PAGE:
The moving target, COVID-19


I write this article today, about a month into quarantine to hopefully mitigate some of the pessimism surrounding COVID-19 and to hopefully provide another source of information for college students to form an opinion on, rather than the ever so ignorant information they see daily on Twitter. With that being said, I am the furthest thing from an expert regarding how to handle a pandemic situation like that, nor should I be an expert. Frankly, none of us should be as this is the first pandemic we have witnessed in our lives. 


However, I do believe there is an attitude we should have, specifically towards the way we are approaching handling the pandemic itself. I have always been one to never jump at the first bit of information I see, which I believe is extremely important at a time like this. If someone who loathes their own country wants to retweet a tweet that says “The United States has more cases than country X, therefore we are handling it poorly and need to blame the president!” Not true, they may just have less testing available or are less transparent about disseminating their data. 

Or, if someone sees a video of Dr. Fauci giving a weird look to Trump that was skewed into a trend of Dr. Fauci not being aligned with Trump, nothing is stopping them from spreading that information. It becomes a problem when agreeing with those tweets sparks a fire, and more energy is put into creating a divisive environment rather than trying to do something to help prevent the spread itself.  We have been instructed to do nothing. Put the phone down and pick up a book, and you can say you’ve had a productive day because you’re doing what needs to be done, stay inside. 


Turn the pessimism into optimism. I don’t mean to say think of this as a good situation, because it’s not. We have lost loved ones, lost jobs, and lost many other tangible and intangible aspects of life. But, we shouldn’t waste the little energy we do have into creating a hateful and pessimistic atmosphere during these trying months. No one knew something of this magnitude would happen. Reporters on both sides of the political spectrum never thought this would happen.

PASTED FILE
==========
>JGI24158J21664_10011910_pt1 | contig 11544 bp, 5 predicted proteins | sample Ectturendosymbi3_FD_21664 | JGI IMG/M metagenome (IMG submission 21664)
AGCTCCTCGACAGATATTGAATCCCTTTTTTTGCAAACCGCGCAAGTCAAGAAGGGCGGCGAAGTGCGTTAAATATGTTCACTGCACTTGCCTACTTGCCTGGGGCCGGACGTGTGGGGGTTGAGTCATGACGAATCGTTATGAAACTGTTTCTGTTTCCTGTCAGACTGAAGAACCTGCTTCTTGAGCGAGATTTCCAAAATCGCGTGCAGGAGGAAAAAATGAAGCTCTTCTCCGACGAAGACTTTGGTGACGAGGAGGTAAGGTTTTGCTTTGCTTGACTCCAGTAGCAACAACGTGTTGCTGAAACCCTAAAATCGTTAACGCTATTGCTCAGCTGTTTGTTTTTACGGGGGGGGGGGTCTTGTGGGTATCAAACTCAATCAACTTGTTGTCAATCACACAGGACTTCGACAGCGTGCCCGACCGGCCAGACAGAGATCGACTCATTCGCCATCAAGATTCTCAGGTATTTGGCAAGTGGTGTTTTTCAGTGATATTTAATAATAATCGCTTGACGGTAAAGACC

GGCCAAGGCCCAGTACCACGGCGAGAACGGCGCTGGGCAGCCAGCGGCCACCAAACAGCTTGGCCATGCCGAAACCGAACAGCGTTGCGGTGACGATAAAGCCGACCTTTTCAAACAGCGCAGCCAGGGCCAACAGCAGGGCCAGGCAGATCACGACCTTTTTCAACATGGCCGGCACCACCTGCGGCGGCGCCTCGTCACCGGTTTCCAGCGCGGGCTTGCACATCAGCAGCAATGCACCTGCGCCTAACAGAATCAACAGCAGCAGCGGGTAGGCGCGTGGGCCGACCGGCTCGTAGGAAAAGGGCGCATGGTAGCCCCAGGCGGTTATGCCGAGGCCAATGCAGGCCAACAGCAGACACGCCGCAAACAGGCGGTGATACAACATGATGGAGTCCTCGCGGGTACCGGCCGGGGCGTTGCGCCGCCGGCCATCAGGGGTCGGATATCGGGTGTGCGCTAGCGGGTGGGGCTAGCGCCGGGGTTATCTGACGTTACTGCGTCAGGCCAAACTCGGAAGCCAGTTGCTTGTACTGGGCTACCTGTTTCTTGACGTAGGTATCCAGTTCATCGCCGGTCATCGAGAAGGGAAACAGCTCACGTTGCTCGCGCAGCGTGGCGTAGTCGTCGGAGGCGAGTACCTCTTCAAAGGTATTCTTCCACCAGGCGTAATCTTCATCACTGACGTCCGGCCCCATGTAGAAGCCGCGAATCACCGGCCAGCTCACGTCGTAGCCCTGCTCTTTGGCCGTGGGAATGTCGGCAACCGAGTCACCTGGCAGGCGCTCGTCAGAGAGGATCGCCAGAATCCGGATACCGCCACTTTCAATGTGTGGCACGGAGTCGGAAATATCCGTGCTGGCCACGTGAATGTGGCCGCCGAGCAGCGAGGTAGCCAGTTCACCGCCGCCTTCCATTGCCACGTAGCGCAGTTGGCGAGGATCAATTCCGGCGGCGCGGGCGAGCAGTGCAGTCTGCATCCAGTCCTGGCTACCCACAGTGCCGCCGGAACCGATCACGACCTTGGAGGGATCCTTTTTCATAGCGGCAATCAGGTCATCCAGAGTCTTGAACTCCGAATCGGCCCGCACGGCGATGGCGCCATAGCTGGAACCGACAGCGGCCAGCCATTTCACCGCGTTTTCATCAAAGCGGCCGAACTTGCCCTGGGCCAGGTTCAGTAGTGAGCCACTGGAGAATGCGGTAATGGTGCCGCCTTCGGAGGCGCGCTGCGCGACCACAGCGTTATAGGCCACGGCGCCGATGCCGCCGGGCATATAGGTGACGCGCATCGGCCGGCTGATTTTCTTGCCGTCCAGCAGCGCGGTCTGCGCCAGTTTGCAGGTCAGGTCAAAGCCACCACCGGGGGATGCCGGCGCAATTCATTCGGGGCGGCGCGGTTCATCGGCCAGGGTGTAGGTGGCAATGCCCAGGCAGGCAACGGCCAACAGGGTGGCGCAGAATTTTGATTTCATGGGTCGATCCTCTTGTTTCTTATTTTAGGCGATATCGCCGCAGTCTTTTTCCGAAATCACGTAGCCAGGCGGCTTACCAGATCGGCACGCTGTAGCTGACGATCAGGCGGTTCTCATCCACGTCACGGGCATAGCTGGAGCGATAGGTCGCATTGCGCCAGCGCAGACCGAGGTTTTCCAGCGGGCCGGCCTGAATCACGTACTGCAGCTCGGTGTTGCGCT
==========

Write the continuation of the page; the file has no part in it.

I, as someone who will be working in healthcare, never thought this would happen, and didn’t think people should freak out about it. This was at the very beginning of March. An emergency physician I spoke with to pick his brain about COVID-19 said he thought the same, and he used the phrase “over sensationalizing it”. This was at the very beginning of March, and he was actually in Spain at that time. However, and this applies to both of us, it only took a short week after that when cases started to become more and more transparent in the vulnerable country of Italy when we knew this was something to be taken very very seriously. 


So, to those that think we could have reacted quicker, I could bet you didn’t think we should close down our country in late February. All opinions aside though, and this is where I hope to bring some optimism, I wanted to ask the previously stated physician what the atmosphere is like in the hospital during this time. At first, he said it was incredibly eerie. This was due to the sheer ambiguity of the whole situation. When will this hit us? Will it hit us? How hard will it hit us? Those were frequent questions, and still are day in and day out which can be daunting. However, he seemed to be comfortable and confident in our system, which was nice to hear. I asked about PPE and he stated they had enough. I asked about intubation, and he said they only use it if necessary, just as they would before. So, regarding practice, they’re not going in blindly and are confident in treating patients just as they were if the patient just had normal shortness of breath secondary to say, COPD. 


I then asked about the system as a whole and got some interesting insight there. When I asked about capacity, he shared some measures that are being taken. First, they, as well as many other hospitals, have canceled elective surgery to clear up space for patients that need intubation and acute care for COVID-19 symptoms. These surgeries could consist of hip replacements, ligament repairs, etc. Anything that’s not an emergency. Also, he stated that many patients with COVID-19 are being referred to specific hospitals, allowing easier analysis of volumes needed, ventilators needed, etc. This also allows for the isolation of positive patients, protecting our providers dealing with patients of their own.  


All in all, after talking to him, he seemed confident, was poised, and hopeful that this will blow over. I could tell he was also extremely confident in the care he’s able to deliver, which I expected from him as I have been there with him on the front lines, and his practice is superb. So, going forward, I hope to see less of “We should have done that” or “We should have done this”, because we are all struggling together, and playing the blame game won’t help. We have the brightest minds in healthcare fighting for us, and a leader that has taken every piece of advice Dr. Fauci and his team have recommended. Whether you believe it or not, we are in good hands. 


The term “moving target” was used in the phone call with the ED physician when describing the virus. This is extremely accurate. It is extremely hard to combat something this infectious without awful consequences following, but we can sure try to make sure to reduce those consequences, both economically and on a public health aspect. As I said before, we are in good hands. So for now, stay at home, stay safe, be hopeful, but be aware. These are trying times for everyone, and I pray for you to stay safe and healthy over these next few months.